Exercise 2.1: Territorial Photography

Snyder talks about the changing market for images “I am suggesting that they were produced to meet the demands of a growing middle-class audience” (p179). He goes on to state that this resulted in a change in photographic practice to in which the suggestiveness of images and the picturesque was replaced by real precision throughout the image. He thought that the photographer through technical ability, sought to “record a sight that is understood to be a natural image of nature” (p183). He believed that the aims of photographers were to produce “honest, scientifically sanctioned pictures of nature that somehow were supposed to escape artifice, personal interest and subjective response” (p185).

 

He then goes on to discuss the work of Carleton Watkins and how he diverged from the ruling Landscape practice, derived from painting, by showing the views as they would be seen by other people and not as a constructed or idealised setting. Further Snyder (p187) describes how Watkins attempted to “portray a visual harmony between the land and the new tokens of progress symbolized by the industrialization of the land itself”. He talks of a “broader enterprise of harmonising nature and industry” (p188) and describes Watkins’ images as “essentially invitational in character” (p189). These met the demands of an audience that had been led to expect positive images of technical progress and how the natural frontiers were being conquered and fortunes were being made.

 

Having described Watkins’ images as “invitational” he then considers the works of Timothy O’Sullivan whose work he describes as “contrainvitational” (p189). By this he means that O’Sullivan’s work denies the premise of Watkins’ images in that they portray the wildness and inhospitable nature of the landscape. These are not photographs of technical progress or of a land where man is taming the landscape, rather they show “a bleak, inhospitable land, a godforsaken, anaesthetising landscape” (p191). He summarises the difference between the photographs of Watkins and O’Sullivan as “the difference between the familiar, known, and understood and the alien, unknown and unintelligible” (p199).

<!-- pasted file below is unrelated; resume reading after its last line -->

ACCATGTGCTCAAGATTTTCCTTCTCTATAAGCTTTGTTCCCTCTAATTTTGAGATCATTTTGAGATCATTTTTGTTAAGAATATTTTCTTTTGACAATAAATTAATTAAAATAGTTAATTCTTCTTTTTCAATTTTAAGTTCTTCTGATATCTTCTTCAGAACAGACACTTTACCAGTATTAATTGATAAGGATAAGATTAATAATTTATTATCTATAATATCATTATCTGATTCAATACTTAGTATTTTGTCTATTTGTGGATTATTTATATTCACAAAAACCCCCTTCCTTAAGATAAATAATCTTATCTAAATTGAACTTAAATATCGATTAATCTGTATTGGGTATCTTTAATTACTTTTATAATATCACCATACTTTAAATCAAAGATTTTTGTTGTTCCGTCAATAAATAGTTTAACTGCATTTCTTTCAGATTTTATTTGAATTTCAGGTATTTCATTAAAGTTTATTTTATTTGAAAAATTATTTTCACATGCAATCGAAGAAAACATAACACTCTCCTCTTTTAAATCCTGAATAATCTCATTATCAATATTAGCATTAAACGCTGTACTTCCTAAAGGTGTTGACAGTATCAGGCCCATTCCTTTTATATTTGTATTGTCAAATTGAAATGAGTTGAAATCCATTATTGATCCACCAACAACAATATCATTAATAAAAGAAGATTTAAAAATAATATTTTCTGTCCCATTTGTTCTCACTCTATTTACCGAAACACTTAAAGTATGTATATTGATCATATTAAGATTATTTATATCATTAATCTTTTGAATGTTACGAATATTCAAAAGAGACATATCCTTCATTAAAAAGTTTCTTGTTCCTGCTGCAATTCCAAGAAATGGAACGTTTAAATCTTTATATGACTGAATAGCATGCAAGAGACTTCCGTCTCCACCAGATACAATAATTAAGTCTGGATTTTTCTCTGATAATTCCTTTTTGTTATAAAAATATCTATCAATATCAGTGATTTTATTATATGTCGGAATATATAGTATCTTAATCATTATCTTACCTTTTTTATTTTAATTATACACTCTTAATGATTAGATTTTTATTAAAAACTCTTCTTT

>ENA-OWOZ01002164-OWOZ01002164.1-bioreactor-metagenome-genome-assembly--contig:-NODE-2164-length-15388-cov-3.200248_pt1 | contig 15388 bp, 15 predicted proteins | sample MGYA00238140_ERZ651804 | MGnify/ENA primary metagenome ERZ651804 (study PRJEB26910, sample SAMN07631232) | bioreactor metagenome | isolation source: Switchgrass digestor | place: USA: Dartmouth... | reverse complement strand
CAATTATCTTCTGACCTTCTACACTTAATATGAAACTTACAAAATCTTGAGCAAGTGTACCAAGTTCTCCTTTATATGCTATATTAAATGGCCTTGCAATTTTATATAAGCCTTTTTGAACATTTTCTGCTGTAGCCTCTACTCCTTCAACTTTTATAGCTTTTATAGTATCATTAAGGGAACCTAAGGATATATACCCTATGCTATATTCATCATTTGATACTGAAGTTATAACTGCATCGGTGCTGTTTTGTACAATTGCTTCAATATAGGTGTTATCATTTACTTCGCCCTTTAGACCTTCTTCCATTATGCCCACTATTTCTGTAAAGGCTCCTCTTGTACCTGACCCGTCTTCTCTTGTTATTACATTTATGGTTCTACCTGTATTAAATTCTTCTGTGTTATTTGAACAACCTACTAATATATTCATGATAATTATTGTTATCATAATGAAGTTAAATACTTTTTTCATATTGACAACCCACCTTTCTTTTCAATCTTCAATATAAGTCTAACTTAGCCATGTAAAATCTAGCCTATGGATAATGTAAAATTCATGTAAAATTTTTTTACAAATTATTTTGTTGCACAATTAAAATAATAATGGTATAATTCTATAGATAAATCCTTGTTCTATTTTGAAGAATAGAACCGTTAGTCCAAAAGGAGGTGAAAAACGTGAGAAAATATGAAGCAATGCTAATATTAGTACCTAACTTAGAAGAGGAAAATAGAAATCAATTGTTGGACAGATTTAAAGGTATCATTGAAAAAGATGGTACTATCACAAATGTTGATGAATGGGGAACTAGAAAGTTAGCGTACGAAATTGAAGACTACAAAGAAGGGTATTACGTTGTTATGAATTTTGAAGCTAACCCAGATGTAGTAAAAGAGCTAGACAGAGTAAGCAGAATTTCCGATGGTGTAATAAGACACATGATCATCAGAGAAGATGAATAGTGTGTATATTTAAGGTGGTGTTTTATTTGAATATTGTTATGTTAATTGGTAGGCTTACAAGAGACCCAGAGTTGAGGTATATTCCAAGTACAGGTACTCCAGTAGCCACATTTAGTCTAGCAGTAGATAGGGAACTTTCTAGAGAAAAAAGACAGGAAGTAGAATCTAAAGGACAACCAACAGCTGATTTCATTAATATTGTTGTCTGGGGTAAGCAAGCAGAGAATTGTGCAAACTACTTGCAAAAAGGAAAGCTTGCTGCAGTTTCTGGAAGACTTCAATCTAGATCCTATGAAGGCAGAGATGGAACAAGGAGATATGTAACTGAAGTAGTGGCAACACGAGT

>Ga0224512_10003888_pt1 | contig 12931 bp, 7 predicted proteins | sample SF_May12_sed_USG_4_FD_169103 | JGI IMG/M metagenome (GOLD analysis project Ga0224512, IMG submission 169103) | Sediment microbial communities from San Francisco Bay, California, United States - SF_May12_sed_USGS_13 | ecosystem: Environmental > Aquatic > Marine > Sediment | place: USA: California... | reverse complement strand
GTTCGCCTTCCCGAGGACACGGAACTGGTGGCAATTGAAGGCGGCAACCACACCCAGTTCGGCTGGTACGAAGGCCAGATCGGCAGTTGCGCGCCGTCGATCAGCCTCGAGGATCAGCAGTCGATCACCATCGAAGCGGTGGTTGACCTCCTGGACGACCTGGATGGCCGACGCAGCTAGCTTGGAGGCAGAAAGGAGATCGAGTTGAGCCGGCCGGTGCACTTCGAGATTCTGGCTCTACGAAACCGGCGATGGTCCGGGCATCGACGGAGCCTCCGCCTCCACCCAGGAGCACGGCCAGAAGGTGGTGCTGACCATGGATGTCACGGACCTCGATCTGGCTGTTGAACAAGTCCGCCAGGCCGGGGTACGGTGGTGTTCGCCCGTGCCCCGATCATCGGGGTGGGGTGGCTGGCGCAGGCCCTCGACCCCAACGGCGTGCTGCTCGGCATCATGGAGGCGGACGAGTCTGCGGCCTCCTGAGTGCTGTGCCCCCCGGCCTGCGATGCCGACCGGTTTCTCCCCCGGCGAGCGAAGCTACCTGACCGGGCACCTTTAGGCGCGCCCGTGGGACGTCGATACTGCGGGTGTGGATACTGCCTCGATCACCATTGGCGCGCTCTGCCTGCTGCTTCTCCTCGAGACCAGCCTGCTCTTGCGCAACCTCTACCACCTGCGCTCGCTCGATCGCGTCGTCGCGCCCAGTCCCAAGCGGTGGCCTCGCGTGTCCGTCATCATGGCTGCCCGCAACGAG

For the next part of the exercise I have chosen to study Street View at the Hacienda, New Almaden1863 by Carleton Watkins and Cañon de Chelle. Walls of the Grand Cañon about 1200 Feet in Height by Timothy O’Sullivan.

 

The Street View at the Hacienda seems typical of the style of work that Snyder attributes to Watkins. The observer’s eye is led into the picture by the road and buildings that start at the bottom left of the frame. The image captures the majestic landscape in the distance, but in a soft and inviting way. The tones lighten as the image recedes into the distance. The development in the front plane is in sharp focus whereas the rolling hills beyond are soft and gradually merge into the sky. The diagonal line of the track suggests movement and action whereas the soft rolling lines of the hills and faint clouds are more calming. The buildings occupy a substantial part of the building and suggest permanency while the hills provide an attractive and welcoming backdrop. This image suggests that man is in control of his environment within an attractive setting. This is one of Watkins’ mining photographs and I think that it illustrates a point made by Snyder (p187) when he commented on the images of the railroad at Cape Horn “The regular tracks drive the eye toward the background , where they disappear into the land, without a trace”. While the railroad tracks in Cape Horn recede directly into the distance, in Street View at the Hacienda the road and buildings merge into the folds and valleys of the landscape. In both cases this suggests the union of development and environment.

 

Cañon de Chelle. Walls of the Grand Cañon about 1200 Feet in Height by Timothy O’Sullivan is a very different image. The rocks of the Grand Canyon tower over the shallow centre, trees are dwarfed by the scale of the rocks at the edges of the canyon. In the lower left of the picture are three tents, tiny in comparison to their environment. Snyder writes (p194) that figures in O’Sullivan’s images “function most often as indices of a precarious and frightful relationship between explorer and the object of exploration. The rocks of the canyon are in sharp focus in all planes with a clearly marked distinction from the sky. The overall impression is one of wilderness and the inhospitable nature of the canyon, the only human intervention is evidenced by the minute tents and vegetation is sparse. Snyder (p191) notes that O’Sullivan’s images “repeatedly deny what Watkins’ photographs characteristically confirm namely, the possibility of comfortable habitation, of an agreeable relation of humans to the natural landscape”. I think that Snyder’s (p196) comment about O’Sullivan’s work is particularly true of this image, that his representation is “an awed stare into a landscape that is unmarked, unmeasured, and wild, a place in which man is not yet”.